It is not common for a local government to seriously pursue an agenda catering to almost every possible need of its women. To achieve this goal, the Balayan Municipal Center for Women was created to provide services in the following areas, namely: (1) health education, (2) legal assistance, (3) livelihood aid, (4) counseling, (5) community organizing and networking and (6) advocacy and research.
From October 1997 to December 1999, the Center extended free legal assistance to over 100 women who suffered different forms of physical, psychological, verbal and emotional abuse from spouses, partners and/or family members. It gave marriage counseling to 125 couples and gender sensitivity seminars in 38 barangays including the local police stations. It provided cash aid to 160 qualified recipients as well as self-employment assistance in the form of interest-free loans to 67 women-clients. Skills training like meat processing, candy making and sari-sari store management were provided to almost 100 women from five barangays.
Because of the strong commitment of leaders and volunteers and their competence in handling sensitive issues that affect women, the center has gained the trust and respect of Balayan residents – both men and women alike. Male Clubs have been organized to provide support to reproductive health activities and gender-sensitivity training. Satellite/mobile centers have also been created to cater to women who cannot afford to go to the Municipal Center. The good news spread effectively because women who availed of the services themselves willingly became spokespersons for the program. In fact, it has been replicated in three neighboring municipalities and has reached-out and brought its services to seven others.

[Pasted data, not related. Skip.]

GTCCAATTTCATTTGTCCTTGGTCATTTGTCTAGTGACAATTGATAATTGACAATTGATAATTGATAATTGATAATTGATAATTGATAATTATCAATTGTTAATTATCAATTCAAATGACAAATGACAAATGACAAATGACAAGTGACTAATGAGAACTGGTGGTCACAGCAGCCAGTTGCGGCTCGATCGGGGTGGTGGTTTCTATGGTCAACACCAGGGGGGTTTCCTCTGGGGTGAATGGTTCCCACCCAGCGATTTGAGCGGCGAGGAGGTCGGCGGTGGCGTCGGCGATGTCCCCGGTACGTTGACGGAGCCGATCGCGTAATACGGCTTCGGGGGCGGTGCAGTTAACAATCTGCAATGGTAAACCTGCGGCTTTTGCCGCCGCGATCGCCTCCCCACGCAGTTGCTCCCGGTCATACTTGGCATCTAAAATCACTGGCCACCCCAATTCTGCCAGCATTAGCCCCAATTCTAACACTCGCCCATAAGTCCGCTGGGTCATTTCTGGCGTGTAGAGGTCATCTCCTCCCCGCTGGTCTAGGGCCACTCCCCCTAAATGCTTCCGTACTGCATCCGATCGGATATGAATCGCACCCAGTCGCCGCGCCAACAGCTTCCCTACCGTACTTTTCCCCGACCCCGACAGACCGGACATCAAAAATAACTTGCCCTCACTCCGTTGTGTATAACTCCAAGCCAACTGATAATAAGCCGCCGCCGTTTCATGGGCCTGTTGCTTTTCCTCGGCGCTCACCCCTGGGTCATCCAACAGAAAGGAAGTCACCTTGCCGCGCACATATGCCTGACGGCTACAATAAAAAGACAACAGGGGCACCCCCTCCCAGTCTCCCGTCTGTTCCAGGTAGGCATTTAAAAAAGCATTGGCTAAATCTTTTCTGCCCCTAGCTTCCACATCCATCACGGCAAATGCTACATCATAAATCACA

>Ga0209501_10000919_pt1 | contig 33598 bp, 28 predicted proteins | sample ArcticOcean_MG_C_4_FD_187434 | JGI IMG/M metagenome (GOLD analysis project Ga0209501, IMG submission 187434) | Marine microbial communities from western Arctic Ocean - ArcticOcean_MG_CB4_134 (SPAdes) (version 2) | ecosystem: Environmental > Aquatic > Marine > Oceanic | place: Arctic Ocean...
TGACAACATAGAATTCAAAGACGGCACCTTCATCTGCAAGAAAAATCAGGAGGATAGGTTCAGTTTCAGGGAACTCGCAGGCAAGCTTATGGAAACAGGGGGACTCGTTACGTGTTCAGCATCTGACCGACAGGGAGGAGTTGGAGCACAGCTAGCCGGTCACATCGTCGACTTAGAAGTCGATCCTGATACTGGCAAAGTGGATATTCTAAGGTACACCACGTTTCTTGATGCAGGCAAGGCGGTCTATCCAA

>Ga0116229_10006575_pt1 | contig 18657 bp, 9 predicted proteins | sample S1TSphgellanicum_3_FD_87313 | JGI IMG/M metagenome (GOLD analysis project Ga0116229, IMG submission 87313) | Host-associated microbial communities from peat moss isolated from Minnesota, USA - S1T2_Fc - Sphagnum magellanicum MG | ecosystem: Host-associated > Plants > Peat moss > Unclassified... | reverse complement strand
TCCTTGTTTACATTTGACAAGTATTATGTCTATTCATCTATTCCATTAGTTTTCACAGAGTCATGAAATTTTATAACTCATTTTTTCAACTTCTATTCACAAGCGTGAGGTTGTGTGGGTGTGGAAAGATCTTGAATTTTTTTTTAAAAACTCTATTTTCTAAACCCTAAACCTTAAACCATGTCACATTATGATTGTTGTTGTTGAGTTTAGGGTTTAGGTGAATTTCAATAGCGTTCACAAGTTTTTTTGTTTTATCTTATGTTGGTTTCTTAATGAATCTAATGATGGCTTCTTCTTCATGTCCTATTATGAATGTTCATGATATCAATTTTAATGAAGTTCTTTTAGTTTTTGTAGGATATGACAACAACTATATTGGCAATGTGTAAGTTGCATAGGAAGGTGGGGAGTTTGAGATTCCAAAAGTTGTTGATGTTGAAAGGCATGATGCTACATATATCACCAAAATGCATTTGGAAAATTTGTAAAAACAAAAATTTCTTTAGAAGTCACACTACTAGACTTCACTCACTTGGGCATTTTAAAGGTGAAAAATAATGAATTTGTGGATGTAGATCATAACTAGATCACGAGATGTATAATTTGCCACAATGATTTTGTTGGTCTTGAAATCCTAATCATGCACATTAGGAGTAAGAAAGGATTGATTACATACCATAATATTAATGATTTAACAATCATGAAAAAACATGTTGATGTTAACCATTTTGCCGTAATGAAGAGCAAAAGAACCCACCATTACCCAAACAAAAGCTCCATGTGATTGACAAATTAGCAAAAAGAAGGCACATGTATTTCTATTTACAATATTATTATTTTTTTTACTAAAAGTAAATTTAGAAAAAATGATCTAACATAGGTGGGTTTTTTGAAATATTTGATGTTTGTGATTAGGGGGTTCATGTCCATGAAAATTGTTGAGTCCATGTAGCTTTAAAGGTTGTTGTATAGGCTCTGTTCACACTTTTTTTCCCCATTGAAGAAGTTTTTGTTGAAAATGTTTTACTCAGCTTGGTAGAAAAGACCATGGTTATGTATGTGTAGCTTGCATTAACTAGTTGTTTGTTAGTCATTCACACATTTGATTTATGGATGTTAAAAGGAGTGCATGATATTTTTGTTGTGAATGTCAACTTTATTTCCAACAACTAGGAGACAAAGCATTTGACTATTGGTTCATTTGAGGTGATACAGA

Raising the consciousness of women with regard to their identity, rights, responsibilities and most importantly their potentials is one of the wisest investments of the local government of Balayan. The harvests are unmistakable in terms of unleashing their power in community building. As a proof, only 2% of women in the past became town leaders but now 25% of the women lead and this figure is still growing. Family ties as well as alternative income opportunities for the household have improved significantly. Clearly, a relationship between men and women that thrives in mutual respect and solidarity goes a long way as far as local development is concerned.